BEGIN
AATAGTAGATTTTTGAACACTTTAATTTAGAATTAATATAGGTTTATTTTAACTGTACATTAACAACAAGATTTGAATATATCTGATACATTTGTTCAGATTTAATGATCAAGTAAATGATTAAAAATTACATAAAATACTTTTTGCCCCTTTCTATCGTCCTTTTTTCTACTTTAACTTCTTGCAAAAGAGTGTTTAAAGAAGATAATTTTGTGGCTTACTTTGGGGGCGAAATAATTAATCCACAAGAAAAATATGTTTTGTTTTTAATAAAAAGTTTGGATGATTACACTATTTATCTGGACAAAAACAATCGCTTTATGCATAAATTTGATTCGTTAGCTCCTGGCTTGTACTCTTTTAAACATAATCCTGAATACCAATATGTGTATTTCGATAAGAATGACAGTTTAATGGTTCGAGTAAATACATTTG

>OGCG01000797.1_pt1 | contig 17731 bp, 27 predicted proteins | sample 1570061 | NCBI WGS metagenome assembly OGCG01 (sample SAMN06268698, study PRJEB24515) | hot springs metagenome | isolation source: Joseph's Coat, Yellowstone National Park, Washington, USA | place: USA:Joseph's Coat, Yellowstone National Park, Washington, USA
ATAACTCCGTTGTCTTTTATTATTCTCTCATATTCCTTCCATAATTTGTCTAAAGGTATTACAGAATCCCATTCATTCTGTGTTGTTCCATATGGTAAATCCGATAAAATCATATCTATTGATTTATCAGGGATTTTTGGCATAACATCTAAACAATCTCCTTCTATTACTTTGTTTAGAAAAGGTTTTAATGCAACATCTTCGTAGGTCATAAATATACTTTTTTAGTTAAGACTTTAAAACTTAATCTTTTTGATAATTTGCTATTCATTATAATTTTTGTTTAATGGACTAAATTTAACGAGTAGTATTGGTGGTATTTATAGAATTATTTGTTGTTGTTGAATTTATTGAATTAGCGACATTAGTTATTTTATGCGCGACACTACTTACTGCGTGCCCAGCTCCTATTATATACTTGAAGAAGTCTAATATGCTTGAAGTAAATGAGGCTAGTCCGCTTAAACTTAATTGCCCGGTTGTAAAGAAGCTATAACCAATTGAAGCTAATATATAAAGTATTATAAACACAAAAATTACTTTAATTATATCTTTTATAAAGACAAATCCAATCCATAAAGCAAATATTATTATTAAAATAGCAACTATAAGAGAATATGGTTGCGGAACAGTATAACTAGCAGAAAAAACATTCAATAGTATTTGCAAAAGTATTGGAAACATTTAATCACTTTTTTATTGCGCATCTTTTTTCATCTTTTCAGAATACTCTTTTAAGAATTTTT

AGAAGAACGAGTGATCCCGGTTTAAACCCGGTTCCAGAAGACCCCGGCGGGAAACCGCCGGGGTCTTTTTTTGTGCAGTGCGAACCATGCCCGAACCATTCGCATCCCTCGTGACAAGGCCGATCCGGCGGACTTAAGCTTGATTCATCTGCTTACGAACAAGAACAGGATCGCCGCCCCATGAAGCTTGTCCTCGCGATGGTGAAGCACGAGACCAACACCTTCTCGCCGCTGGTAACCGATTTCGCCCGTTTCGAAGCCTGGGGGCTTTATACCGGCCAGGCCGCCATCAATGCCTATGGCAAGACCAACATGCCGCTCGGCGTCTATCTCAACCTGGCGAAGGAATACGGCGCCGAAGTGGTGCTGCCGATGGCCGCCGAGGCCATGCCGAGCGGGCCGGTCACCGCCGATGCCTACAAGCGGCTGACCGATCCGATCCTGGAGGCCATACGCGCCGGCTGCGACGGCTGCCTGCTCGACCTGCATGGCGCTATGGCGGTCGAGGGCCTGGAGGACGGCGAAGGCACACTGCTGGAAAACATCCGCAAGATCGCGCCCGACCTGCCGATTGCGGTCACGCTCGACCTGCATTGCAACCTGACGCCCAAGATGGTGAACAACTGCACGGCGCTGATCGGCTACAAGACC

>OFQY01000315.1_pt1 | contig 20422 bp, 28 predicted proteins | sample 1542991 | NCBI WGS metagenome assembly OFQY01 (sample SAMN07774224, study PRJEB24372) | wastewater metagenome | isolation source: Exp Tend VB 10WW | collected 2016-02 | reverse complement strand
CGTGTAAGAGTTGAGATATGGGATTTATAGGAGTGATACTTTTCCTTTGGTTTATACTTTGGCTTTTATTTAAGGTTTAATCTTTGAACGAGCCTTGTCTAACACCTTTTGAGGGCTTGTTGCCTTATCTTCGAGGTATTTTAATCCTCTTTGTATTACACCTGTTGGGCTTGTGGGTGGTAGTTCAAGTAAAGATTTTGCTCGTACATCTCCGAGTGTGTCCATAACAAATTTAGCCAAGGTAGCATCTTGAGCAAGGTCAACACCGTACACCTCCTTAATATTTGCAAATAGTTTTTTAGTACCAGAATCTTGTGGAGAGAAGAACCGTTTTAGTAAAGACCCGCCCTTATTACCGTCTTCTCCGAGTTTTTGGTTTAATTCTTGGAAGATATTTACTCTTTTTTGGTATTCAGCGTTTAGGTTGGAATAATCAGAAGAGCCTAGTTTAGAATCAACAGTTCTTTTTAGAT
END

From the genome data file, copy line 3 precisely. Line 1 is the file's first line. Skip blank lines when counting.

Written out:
ATAACTCCGTTGTCTTTTATTATTCTCTCATATTCCTTCCATAATTTGTCTAAAGGTATTACAGAATCCCATTCATTCTGTGTTGTTCCATATGGTAAATCCGATAAAATCATATCTATTGATTTATCAGGGATTTTTGGCATAACATCTAAACAATCTCCTTCTATTACTTTGTTTAGAAAAGGTTTTAATGCAACATCTTCGTAGGTCATAAATATACTTTTTTAGTTAAGACTTTAAAACTTAATCTTTTTGATAATTTGCTATTCATTATAATTTTTGTTTAATGGACTAAATTTAACGAGTAGTATTGGTGGTATTTATAGAATTATTTGTTGTTGTTGAATTTATTGAATTAGCGACATTAGTTATTTTATGCGCGACACTACTTACTGCGTGCCCAGCTCCTATTATATACTTGAAGAAGTCTAATATGCTTGAAGTAAATGAGGCTAGTCCGCTTAAACTTAATTGCCCGGTTGTAAAGAAGCTATAACCAATTGAAGCTAATATATAAAGTATTATAAACACAAAAATTACTTTAATTATATCTTTTATAAAGACAAATCCAATCCATAAAGCAAATATTATTATTAAAATAGCAACTATAAGAGAATATGGTTGCGGAACAGTATAACTAGCAGAAAAAACATTCAATAGTATTTGCAAAAGTATTGGAAACATTTAATCACTTTTTTATTGCGCATCTTTTTTCATCTTTTCAGAATACTCTTTTAAGAATTTTT